My new year got off to a rocky start. My mom had expectations of my husband and me that neither of us felt obliged to meet. Misunderstandings ensued, positions were taken, and eventually, time trudged on just because it does. Wounds close but hairline scars rise up on the skin of relationships and remain. I know this is all a bit vague, and out of respect for the people I love, I am choosing to leave it that way. But here is the rub. My husband’s ability to forgive, to let go, and demonstrate what I might characterize as a certain nobility through the discomfort of human friction, has left an impression on me.
Not too long ago, I watched Public Speaking, an HBO documentary by Martin Scorsese on Fran Lebowitz, a social commentator and New York author of Metropolitan Life and Social Studies. Of Jewish descent, Lebowitz made some interesting and personal observations in the film on the God of the Jewish faith versus the Christian God. She said (and I am paraphrasing) that, with Christianity, came the concept of forgiveness, and that forgiveness belongs to the New Testament God, not the stern and judgmental Old Testament God. The simplicity of this distinction has merit. I was raised as a Christian. The definition of forgiveness is an act of giving up resentment or foregoing retaliation. If I could truly clothe myself in the daily act of forgiving and accepting forgiveness, how would my life change?
On the first Friday night of the new year, the three of us – Mom, Mac and me – went out for a movie and dinner. Returning to the table after administering an insulin injection in the ladies room at The Sandbar and Grill, my mom sat down to eat sliders and struggled with a mayonnaise packet. Mac reached for the Hellmann’s and said, “Irene, let me help you with that.” I watched in silence, in awe of the care and attention given by a son-in-law for his mother-in-law. I remember thinking, “This is what forgiveness looks like.” Mac showed me that letting go gives a person the freedom to become.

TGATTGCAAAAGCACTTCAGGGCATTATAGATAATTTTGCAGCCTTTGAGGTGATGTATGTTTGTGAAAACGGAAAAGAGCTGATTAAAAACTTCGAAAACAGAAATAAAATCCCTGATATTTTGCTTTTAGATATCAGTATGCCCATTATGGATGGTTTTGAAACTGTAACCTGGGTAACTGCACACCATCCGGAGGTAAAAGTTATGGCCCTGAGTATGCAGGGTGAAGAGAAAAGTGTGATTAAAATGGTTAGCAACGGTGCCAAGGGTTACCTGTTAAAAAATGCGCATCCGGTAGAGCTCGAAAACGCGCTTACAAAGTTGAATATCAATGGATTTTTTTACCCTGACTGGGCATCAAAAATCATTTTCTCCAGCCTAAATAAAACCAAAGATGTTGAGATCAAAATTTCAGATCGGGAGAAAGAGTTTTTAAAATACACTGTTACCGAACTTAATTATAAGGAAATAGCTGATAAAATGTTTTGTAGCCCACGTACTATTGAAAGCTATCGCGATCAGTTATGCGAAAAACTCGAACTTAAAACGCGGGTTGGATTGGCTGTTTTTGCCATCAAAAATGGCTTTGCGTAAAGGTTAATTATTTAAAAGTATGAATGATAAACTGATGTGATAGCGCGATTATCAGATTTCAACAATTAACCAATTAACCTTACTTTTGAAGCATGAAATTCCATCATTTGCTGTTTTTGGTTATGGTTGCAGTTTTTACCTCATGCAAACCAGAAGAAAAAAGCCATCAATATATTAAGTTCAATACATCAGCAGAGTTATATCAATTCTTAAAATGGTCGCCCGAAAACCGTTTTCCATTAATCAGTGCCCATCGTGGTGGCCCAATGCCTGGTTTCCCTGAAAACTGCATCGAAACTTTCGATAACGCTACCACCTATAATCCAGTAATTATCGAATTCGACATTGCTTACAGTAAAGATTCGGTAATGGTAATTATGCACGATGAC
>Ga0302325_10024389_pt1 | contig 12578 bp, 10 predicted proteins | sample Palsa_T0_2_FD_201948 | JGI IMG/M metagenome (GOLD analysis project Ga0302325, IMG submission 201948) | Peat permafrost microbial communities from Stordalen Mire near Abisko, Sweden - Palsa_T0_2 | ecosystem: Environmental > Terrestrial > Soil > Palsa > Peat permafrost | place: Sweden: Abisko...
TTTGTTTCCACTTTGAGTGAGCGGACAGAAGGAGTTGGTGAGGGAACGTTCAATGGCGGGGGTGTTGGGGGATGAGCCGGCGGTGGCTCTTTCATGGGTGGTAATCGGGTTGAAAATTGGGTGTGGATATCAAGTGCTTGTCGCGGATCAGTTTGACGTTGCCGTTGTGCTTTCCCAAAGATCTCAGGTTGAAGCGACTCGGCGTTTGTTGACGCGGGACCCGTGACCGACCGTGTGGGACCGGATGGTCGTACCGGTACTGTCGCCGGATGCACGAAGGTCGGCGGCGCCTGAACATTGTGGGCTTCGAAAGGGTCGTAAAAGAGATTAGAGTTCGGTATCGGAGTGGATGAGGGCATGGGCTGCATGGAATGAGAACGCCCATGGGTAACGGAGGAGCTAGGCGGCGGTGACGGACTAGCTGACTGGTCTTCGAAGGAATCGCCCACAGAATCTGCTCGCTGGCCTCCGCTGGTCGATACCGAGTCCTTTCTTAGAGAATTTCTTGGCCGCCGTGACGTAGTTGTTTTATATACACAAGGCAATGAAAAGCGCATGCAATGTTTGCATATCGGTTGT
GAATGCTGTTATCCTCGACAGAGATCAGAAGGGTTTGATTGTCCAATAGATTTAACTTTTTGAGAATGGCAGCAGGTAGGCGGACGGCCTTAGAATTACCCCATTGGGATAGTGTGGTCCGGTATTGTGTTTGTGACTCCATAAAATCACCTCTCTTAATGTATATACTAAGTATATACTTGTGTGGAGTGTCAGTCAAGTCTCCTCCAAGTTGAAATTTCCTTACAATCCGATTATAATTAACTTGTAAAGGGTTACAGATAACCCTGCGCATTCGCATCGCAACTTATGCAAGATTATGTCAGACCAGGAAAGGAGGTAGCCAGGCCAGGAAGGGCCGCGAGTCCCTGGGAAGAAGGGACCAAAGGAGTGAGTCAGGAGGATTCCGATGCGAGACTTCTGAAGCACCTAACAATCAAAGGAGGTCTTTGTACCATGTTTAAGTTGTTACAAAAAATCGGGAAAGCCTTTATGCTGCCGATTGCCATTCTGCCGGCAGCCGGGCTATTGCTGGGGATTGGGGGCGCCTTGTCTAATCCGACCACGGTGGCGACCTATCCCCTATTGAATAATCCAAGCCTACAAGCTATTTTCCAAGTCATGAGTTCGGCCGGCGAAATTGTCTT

The day after this article is published, I will have a birthday. My husband has mentioned that the dogs have a surprise party planned, to include party hats, balloons – the whole works. For a long time, I have considered my birthday as my personal New Year’s Day. By January 20, I have usually left behind lofty resolutions and tend to take a more realistic look at who I am, and what I can truly change. I am working on weight and physical fitness; same old, same old. The greater goal is to reshape my character in my sixth decade.
This very evening, as I sought quiet and solitude to write this essay, I hurt my mom with words. I could have said things differently, asked instead of demanded, used a softer tone, helped instead of giving orders. I was set to let things remain as they were, my mom heading off to her bedroom, angered and hurt by my tone and temperament. I thought about my husband, reading in our bedroom, probably hearing my exchange, although he is known to put earplugs in at night. I wondered what he might be thinking, if he immediately recognized the flaws in my unwise approach. As I thought about Mac as a third party to my interactions with my mother, and the suggestions he might offer for more productive communications, I knew I had to get up, apologize to my mom, and explain that I know better than to speak as I had. So that is what I did. I apologized. I quickly administered first aid to a wound with a kiss and hopefully prevented a scar. She forgave me. We moved on.
I wish myself a Happy Birthday. I am not happy about my saggy knees and neck. I am not happy about the efforts required to maintain tone and strength. I am not happy with time and its refusal to slow down and let me catch my breath. This year, a good portion of my happiness and gratitude rests with Mac. I know he has consciously dealt with the critical changes to his life and our marriage by accepting my mother into our home. Even greater than this unselfish deed, he is teaching me how to be a better daughter and what boundaries I need to set to take care of myself. It is not easy and growing up and older never ceases. Learning to forgive, to soften the edges of words and accept forgiveness, cannot be wrapped in birthday paper.
Mac, thanks for the early birthday presents. I hope they do not break or get tossed away and forgotten.